Kenyan police suspect Somali link after kidnap and murder of British couple

Kenyan police suspect Somali link after kidnap and murder of British couple

Officials yet to establish motive for attack in which husband was fatally shot and wife taken away in speedboat

The couple would have had little time to walk the pale sands of their resort or dip into its crystalline waters before the speedboat and its crew of heavily armed men emerged from the darkness of the Indian ocean early on Sunday morning.

The two Britons had arrived at Kiwayu Safari Village on Saturday after visiting the Masai Mara reserve. They found themselves the only guests at the beach resort 30 miles from the border with Somalia.

A little after midnight (Sunday morning) the gunmen “crept” past six armed policemen and 22 security guards and stormed the couple’s palm-thatched hut. Once inside they ordered the Britons to hand over all their money and possessions.

Exactly what happened next is unclear, but moments later the husband was shot in the head and killed while trying to protect his wife, who was then bundled into the speedboat and kidnapped. Kenyan police said the couple, whose hut was the furthest one from the hotel reception, would have stood little chance against the attackers.

“They were using clothes [as a] door, so [the attackers] gained entry easily,” Mathew Iteere, a police commissioner, told a press conference in Nairobi on Sunday. “It was only one shot. I think the husband resisted, according to the information we have been able to gather. He resisted and that’s why he was shot.”

A Kenyan security official said one policeman had arrived at the scene shortly after and seen a group of men carrying away a woman. It is thought the officer did not shoot for fear of injuring her.

Although a rescue mission has begun, the wife’s fate remains unknown, as do the identities of her abductors.

Kenyan police suspect the gunmen could have been of the Islamist insurgent group al-Shabaab and that the woman was taken over the border to Somalia.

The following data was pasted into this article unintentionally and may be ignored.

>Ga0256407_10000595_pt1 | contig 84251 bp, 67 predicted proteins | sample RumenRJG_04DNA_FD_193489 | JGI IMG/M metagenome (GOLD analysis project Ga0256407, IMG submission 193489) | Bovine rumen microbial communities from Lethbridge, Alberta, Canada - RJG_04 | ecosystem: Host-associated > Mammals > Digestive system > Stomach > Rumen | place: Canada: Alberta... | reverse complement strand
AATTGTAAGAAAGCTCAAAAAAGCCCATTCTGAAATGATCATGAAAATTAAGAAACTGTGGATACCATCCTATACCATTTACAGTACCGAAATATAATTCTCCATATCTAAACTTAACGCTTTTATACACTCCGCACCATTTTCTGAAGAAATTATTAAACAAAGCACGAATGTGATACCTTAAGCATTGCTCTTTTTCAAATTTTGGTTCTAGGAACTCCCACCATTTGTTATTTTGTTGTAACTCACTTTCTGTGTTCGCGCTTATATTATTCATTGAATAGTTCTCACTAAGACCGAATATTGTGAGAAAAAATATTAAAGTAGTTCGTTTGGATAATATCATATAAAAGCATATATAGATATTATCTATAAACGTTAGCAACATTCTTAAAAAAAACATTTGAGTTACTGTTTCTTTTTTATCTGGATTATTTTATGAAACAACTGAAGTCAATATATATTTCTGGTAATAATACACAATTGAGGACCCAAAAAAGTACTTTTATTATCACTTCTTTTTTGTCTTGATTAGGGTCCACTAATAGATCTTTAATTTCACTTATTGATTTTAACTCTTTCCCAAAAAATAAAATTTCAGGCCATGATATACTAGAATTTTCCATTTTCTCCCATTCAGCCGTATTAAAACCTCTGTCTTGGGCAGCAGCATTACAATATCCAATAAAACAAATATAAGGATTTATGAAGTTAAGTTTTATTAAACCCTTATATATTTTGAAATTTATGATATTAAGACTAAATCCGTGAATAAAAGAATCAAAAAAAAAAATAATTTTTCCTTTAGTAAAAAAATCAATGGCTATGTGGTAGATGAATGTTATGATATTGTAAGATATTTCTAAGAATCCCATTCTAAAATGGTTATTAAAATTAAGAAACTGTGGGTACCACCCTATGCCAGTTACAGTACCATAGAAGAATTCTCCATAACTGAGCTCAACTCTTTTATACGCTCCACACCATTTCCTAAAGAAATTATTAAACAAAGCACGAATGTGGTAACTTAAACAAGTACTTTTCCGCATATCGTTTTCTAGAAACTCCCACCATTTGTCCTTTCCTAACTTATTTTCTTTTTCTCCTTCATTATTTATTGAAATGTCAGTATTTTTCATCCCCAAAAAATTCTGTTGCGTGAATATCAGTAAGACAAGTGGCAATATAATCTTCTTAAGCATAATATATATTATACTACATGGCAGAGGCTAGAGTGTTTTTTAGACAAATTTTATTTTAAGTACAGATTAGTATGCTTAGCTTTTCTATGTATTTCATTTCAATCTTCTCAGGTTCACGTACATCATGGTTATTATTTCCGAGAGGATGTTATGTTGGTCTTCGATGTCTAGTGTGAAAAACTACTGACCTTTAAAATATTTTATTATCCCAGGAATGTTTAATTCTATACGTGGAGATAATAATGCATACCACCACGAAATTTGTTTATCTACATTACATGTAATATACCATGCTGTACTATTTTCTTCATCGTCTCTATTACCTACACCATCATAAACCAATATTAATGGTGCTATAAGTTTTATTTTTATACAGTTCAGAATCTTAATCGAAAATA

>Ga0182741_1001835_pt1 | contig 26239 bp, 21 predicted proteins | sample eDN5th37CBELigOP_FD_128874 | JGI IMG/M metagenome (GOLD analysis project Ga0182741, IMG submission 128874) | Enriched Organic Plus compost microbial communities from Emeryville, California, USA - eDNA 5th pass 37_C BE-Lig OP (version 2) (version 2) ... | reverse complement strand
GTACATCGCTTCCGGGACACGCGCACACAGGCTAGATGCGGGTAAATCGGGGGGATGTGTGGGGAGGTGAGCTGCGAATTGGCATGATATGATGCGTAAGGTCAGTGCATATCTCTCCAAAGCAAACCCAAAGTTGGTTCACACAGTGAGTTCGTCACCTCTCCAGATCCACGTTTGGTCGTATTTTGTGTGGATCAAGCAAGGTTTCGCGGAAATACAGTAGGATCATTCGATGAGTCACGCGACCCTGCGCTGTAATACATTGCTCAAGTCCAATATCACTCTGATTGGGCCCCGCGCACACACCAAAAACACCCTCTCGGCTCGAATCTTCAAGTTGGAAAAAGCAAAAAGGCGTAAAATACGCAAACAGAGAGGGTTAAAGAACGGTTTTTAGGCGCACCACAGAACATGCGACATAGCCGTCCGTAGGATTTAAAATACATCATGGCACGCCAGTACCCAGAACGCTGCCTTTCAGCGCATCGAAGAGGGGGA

Al-Shabaab, the al-Qaida linked militant group, has been fighting the western-backed government in Mogadishu for more than four years. It has its stronghold in Kismayo, 80 miles north of the beach where the couple were attacked.

One police source said officers suspected the raid was the work of al-Shabaab militias rather than pirates because of the way it happened.

“This looks more likely to be an act committed by militias operating from the south [of Somalia], not pirates, but we can’t confirm that at this point,” he said.

Iteere, however, would not be drawn on who he suspected. “There is no group that has claimed responsibility and we do not know the motive yet. We do not want to speculate because we don’t have that information.”

Ndegwa Muhoro, director of Kenya’s criminal investigation department, said anti-terror and special crimes teams were in the area, but stressed the motive for the attack was not established.

“We believe it is a kidnap but are yet to receive any communication from the alleged kidnappers, over 11 hours after they took her with them,” he said.

“We are yet to receive any communication from the armed militia and where they may be holding the British woman.”

Abu Chiaba, a member of parliament for Lamu East and assistant fisheries minister, said there was a need for better security patrols along the border with Somalia as it was an area visited by tourists and provided a livelihood for local people.

Somali gunmen have attacked westerners, across the Kenyan border, on several occasions. Three aid workers were kidnapped in July 2009, and two western nuns in November 2008.

Three years ago, the 77-year-old British missionary Brian Thorp was murdered during a robbery on Lamu.

Tourism is a fundamental part of Kenya’s economy and the country is a hugely popular destination for British holidaymakers. In the first six months of 2011 Britons made up 14.3% of the record number of arrivals, which totalled 549,083.

Phone calls to the Kiwayu Safari Village went unanswered on Sunday afternoon. The resort, which opened in 1973, has 18 huts along a mile or so of pristine white beaches within a marine reserve.

Previous guests include Sir Mick Jagger, the artist Tracey Emin and the actor Imelda Staunton.

The Foreign Office has not talked about the couple’s identity, but said it was doing its best to free the woman.

In a statement the FCO called on the abductors to let her go, saying: “We are working to secure the safe and swift release of the British national who has been kidnapped and ask those involved to show compassion and release the individual immediately.”

One hotel owner, who did not want to be named, said his customers were beginning to panic in the aftermath of the murder.

“We are doing our best to keep people calm but people are really scared,” he said.

“A lot of people have left already and we are expecting more to leave tomorrow. It’s a very sad time for everyone, this is the worst thing that could happen.” © 2011 Guardian News and Media Limited or its affiliated companies. All rights reserved. | Use of this content is subject to our Terms & Conditions | More Feeds

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